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Stories of Interest
- White House Now Doesn’t Dispute Details of Trump's Call with Army Widow
- Goldman Sachs’ Lloyd Blankfein Just Threw Some Serious Brexit Shade
- Guggenheim Partners ‘Bank Wrecker’ Could Get $100Mn Exit Package
- Proposed Arbitration Rule Change: For Customers Dealing with an Inactive Firm or Associated Person
- This Family Bet It All on Bitcoin
- Clearinghouses Pass CFTC Liquidity Stress Tests
- President Trump Admits He’s Trying to Kill Obamacare. That’s Illegal.
- Trump Plunges Down List of ‘America’s Richest’
- Is Trump’s “Foreclosure King” in Over His Head?
- FBI Arrests NCAA Basketball Coaches and Adidas Rep in Bribery Probe Involving Recruitment
- Equifax CEO Steps Down Amid Hacking Scandal
- Litigation Costs to Rub Salt in RBS Investor Wounds
- RIAs Poised to Land Wirehouse Recruits - Dan Jamieson
- Citibank and U.K. Affiliate to Pay $550K Penalty for Swap Data Reporting Violations - CFTC
- AIG to Restructure into 3 New Units, Marking CEO's First Big Move
- Accounting Firm Deloitte Says It Suffered Cyberattack (subsc reqd)
- Upcoming FINRA Board Meeting and FINRA360 Update
- Elizabeth Warren Lifts Hold on Trump DOJ Antitrust Nominee
- Bigger Mergers Narrow Indy Reps' Options, Alter IBD Channel - Dan Jamieson
- Dentons to Merge with U.K.'s Murray & Spens
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NEWSLETTERS & ALERTS
SEC Suspends Some In-House Court Cases After Court of Appeals Issues Ruling
The fate of the SEC's in-house administrative law judges plays out in two U.S. Courts of Appeal:
- The U.S. Court of Appeals for the 10th Circuit in Denver earlier this month turned down a request by the SEC to reconsider an earlier which found that the SEC's hiring of administrative law judges violated the Constitution, and thus likely nullifies hundreds of decisions made in securities cases in Colorado and 5 other Western states.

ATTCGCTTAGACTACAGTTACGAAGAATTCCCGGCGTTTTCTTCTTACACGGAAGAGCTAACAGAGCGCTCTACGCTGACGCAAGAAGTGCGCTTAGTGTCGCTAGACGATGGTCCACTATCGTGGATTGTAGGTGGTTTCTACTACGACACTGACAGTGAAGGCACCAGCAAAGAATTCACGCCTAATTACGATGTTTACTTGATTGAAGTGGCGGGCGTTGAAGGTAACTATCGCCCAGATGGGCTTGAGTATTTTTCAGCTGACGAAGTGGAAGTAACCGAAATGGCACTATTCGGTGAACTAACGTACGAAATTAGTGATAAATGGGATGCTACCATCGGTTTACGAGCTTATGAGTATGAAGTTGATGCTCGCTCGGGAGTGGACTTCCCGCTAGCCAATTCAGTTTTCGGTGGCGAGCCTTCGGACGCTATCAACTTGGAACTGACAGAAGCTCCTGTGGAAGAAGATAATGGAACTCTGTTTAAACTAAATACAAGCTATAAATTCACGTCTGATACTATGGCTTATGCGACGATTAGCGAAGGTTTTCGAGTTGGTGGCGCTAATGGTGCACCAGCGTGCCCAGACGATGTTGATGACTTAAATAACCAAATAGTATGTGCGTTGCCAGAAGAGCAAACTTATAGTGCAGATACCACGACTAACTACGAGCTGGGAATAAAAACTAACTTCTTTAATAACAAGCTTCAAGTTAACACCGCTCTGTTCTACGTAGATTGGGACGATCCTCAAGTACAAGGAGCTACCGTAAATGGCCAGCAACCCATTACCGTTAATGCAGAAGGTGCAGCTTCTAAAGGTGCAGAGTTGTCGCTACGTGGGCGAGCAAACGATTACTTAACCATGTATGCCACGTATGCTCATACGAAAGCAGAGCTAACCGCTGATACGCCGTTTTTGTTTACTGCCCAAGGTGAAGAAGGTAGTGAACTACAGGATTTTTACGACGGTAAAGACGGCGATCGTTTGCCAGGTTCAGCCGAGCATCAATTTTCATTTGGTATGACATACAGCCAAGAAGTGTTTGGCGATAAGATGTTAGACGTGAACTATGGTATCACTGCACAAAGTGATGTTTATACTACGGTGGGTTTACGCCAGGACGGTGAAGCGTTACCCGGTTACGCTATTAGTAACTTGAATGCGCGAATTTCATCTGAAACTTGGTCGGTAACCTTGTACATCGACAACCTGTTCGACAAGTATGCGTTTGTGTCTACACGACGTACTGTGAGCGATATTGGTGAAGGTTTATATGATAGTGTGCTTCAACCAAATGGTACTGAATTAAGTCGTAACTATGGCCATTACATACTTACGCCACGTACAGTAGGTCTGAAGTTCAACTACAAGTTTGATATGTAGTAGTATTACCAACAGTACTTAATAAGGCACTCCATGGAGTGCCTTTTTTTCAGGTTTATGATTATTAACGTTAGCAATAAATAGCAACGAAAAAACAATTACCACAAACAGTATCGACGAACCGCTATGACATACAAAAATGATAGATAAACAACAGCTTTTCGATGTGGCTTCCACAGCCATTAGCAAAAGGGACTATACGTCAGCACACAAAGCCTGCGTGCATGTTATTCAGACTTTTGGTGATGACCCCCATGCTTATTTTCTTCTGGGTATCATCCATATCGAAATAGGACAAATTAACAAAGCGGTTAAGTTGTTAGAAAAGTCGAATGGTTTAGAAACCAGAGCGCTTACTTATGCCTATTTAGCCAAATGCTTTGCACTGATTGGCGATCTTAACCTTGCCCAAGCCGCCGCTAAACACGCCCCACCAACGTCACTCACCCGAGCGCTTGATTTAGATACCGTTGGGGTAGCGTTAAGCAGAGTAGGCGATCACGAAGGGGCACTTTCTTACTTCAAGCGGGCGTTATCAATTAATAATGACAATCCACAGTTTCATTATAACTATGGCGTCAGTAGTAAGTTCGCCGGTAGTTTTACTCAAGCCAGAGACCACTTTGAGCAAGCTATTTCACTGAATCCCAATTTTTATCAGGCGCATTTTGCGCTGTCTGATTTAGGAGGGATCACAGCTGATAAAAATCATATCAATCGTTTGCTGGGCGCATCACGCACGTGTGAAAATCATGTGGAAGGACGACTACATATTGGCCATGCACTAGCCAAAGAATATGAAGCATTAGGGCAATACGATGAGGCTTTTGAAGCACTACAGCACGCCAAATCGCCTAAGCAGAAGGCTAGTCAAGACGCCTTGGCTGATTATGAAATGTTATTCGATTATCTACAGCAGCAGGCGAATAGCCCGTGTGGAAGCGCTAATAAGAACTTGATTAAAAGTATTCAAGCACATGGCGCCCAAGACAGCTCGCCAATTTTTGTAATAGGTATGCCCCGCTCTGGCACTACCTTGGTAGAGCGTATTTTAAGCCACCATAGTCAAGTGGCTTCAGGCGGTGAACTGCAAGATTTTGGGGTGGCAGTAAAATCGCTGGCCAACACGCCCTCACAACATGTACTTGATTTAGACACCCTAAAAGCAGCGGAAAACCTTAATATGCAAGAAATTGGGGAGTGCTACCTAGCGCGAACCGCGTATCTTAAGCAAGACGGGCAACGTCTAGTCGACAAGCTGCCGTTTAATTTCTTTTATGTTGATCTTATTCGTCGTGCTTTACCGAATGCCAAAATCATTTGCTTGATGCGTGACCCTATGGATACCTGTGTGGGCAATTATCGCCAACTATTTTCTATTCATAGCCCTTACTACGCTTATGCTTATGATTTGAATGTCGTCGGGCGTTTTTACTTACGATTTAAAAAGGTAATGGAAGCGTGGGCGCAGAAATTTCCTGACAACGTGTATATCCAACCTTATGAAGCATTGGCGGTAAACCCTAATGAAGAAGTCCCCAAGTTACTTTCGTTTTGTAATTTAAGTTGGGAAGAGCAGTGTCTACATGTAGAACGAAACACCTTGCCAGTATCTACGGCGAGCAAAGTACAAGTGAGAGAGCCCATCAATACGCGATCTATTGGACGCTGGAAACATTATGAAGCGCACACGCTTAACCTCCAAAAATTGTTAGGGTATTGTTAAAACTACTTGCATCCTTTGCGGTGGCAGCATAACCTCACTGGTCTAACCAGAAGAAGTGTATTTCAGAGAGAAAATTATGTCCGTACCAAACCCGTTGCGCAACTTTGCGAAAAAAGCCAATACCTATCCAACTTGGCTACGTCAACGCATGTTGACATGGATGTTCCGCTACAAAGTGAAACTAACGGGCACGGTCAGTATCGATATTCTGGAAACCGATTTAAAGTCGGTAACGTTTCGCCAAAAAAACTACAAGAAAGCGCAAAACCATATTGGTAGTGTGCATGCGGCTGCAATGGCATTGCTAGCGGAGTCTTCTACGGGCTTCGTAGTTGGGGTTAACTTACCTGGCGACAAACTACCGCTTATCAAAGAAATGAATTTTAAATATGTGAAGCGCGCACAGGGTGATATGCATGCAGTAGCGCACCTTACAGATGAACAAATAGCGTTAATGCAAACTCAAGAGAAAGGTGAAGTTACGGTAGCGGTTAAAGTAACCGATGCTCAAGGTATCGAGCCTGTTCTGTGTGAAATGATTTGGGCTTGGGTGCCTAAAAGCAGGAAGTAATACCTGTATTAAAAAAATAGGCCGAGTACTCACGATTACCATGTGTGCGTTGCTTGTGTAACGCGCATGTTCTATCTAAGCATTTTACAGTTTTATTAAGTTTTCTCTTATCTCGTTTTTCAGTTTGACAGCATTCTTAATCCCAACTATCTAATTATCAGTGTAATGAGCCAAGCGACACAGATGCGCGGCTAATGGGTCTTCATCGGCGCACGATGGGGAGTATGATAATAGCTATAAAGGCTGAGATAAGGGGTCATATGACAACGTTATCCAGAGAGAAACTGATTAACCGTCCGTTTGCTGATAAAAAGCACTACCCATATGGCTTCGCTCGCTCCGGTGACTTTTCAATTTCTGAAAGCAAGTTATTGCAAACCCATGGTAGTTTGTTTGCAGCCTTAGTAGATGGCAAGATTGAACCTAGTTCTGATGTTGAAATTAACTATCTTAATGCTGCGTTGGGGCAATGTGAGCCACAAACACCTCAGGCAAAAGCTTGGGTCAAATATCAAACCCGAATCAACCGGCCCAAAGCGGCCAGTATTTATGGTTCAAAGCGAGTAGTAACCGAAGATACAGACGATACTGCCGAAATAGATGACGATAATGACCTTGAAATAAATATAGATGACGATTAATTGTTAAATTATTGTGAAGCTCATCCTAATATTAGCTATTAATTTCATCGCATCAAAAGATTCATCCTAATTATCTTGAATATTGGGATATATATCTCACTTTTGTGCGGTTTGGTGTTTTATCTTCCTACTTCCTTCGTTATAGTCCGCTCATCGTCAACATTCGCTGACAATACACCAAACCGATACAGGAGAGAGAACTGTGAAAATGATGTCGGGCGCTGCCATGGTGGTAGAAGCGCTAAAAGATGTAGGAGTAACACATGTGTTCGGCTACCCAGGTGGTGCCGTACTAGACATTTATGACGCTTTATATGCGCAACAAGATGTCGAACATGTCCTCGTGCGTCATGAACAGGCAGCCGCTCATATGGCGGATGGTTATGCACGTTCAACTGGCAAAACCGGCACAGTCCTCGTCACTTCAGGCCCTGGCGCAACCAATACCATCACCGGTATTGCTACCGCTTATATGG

- The U.S Court of Appeals for the District of Columbia Circuit, which previously sided with the SEC when it found that the Agency's hiring of administrative law judges did not violate federal law, heard oral arguments Wednesday morning and is due to reconsider its earlier ruling - albeit an opinion could be months away.
- In any event, the issue of whether the SEC's use of administrative law judges is constitutional is likely headed for the U.S. Supreme Court.
In the meantime, the SEC will err on the side of caution. In an order issued 5/22, the SEC announced that it has opted to suspend some of its pending in-house cases - specifically, any cases in which a defendant will have an option to appeal a case before the Tenth Circuit Court of Appeals, covering Colorado, Kansas, New Mexico, Oklahoma, Utah and Wyoming.